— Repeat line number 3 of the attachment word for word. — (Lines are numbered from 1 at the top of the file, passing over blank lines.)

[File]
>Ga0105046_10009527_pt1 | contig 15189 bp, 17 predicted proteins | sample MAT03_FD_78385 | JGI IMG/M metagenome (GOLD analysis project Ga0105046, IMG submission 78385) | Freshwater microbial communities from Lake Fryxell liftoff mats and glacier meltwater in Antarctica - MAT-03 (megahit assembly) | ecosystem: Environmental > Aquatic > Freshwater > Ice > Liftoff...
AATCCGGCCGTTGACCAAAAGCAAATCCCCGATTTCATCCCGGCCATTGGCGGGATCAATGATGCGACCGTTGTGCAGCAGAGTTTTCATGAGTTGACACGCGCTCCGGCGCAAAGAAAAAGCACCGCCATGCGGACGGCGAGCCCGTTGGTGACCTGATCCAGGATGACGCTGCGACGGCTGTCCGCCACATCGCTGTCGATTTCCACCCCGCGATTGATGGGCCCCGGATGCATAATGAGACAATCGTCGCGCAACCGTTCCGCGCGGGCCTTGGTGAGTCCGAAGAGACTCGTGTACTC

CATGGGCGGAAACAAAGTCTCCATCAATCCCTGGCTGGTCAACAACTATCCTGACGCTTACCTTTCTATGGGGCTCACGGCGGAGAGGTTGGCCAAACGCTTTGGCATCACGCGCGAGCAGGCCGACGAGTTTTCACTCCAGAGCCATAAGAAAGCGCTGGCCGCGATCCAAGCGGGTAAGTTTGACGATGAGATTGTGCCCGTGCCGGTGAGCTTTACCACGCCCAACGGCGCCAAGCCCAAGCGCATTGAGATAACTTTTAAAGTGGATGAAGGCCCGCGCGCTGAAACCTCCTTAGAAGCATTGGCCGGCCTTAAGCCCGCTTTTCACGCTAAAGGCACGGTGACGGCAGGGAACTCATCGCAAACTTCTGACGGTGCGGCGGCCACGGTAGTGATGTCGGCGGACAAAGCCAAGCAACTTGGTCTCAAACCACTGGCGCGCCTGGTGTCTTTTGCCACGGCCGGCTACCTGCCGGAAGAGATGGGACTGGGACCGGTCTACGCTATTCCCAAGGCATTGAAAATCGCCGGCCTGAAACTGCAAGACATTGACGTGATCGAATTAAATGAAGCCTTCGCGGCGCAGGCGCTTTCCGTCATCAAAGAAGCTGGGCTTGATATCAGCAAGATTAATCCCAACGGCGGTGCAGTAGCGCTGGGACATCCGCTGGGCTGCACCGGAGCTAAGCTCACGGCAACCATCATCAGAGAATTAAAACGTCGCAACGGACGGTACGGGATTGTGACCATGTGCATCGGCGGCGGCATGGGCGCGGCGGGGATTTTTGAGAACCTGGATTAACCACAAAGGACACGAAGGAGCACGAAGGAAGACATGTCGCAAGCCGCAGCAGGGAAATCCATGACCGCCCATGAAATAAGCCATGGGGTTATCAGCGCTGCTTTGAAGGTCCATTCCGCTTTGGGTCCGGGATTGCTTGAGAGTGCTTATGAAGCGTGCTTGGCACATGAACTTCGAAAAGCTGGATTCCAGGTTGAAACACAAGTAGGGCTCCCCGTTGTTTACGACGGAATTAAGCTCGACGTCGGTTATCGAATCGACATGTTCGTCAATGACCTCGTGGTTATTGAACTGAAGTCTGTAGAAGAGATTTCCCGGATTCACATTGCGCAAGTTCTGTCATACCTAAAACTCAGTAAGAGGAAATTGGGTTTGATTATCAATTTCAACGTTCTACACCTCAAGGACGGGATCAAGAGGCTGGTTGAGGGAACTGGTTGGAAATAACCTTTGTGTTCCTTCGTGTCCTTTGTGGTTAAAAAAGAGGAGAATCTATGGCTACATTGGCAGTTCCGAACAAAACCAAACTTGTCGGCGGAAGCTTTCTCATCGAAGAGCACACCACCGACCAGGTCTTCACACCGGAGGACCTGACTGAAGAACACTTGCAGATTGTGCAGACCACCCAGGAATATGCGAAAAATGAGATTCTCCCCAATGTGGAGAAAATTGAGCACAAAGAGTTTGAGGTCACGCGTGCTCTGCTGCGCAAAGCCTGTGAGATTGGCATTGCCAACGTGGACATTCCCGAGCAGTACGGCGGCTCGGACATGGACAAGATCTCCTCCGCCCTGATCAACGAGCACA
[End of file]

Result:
CATGGGCGGAAACAAAGTCTCCATCAATCCCTGGCTGGTCAACAACTATCCTGACGCTTACCTTTCTATGGGGCTCACGGCGGAGAGGTTGGCCAAACGCTTTGGCATCACGCGCGAGCAGGCCGACGAGTTTTCACTCCAGAGCCATAAGAAAGCGCTGGCCGCGATCCAAGCGGGTAAGTTTGACGATGAGATTGTGCCCGTGCCGGTGAGCTTTACCACGCCCAACGGCGCCAAGCCCAAGCGCATTGAGATAACTTTTAAAGTGGATGAAGGCCCGCGCGCTGAAACCTCCTTAGAAGCATTGGCCGGCCTTAAGCCCGCTTTTCACGCTAAAGGCACGGTGACGGCAGGGAACTCATCGCAAACTTCTGACGGTGCGGCGGCCACGGTAGTGATGTCGGCGGACAAAGCCAAGCAACTTGGTCTCAAACCACTGGCGCGCCTGGTGTCTTTTGCCACGGCCGGCTACCTGCCGGAAGAGATGGGACTGGGACCGGTCTACGCTATTCCCAAGGCATTGAAAATCGCCGGCCTGAAACTGCAAGACATTGACGTGATCGAATTAAATGAAGCCTTCGCGGCGCAGGCGCTTTCCGTCATCAAAGAAGCTGGGCTTGATATCAGCAAGATTAATCCCAACGGCGGTGCAGTAGCGCTGGGACATCCGCTGGGCTGCACCGGAGCTAAGCTCACGGCAACCATCATCAGAGAATTAAAACGTCGCAACGGACGGTACGGGATTGTGACCATGTGCATCGGCGGCGGCATGGGCGCGGCGGGGATTTTTGAGAACCTGGATTAACCACAAAGGACACGAAGGAGCACGAAGGAAGACATGTCGCAAGCCGCAGCAGGGAAATCCATGACCGCCCATGAAATAAGCCATGGGGTTATCAGCGCTGCTTTGAAGGTCCATTCCGCTTTGGGTCCGGGATTGCTTGAGAGTGCTTATGAAGCGTGCTTGGCACATGAACTTCGAAAAGCTGGATTCCAGGTTGAAACACAAGTAGGGCTCCCCGTTGTTTACGACGGAATTAAGCTCGACGTCGGTTATCGAATCGACATGTTCGTCAATGACCTCGTGGTTATTGAACTGAAGTCTGTAGAAGAGATTTCCCGGATTCACATTGCGCAAGTTCTGTCATACCTAAAACTCAGTAAGAGGAAATTGGGTTTGATTATCAATTTCAACGTTCTACACCTCAAGGACGGGATCAAGAGGCTGGTTGAGGGAACTGGTTGGAAATAACCTTTGTGTTCCTTCGTGTCCTTTGTGGTTAAAAAAGAGGAGAATCTATGGCTACATTGGCAGTTCCGAACAAAACCAAACTTGTCGGCGGAAGCTTTCTCATCGAAGAGCACACCACCGACCAGGTCTTCACACCGGAGGACCTGACTGAAGAACACTTGCAGATTGTGCAGACCACCCAGGAATATGCGAAAAATGAGATTCTCCCCAATGTGGAGAAAATTGAGCACAAAGAGTTTGAGGTCACGCGTGCTCTGCTGCGCAAAGCCTGTGAGATTGGCATTGCCAACGTGGACATTCCCGAGCAGTACGGCGGCTCGGACATGGACAAGATCTCCTCCGCCCTGATCAACGAGCACA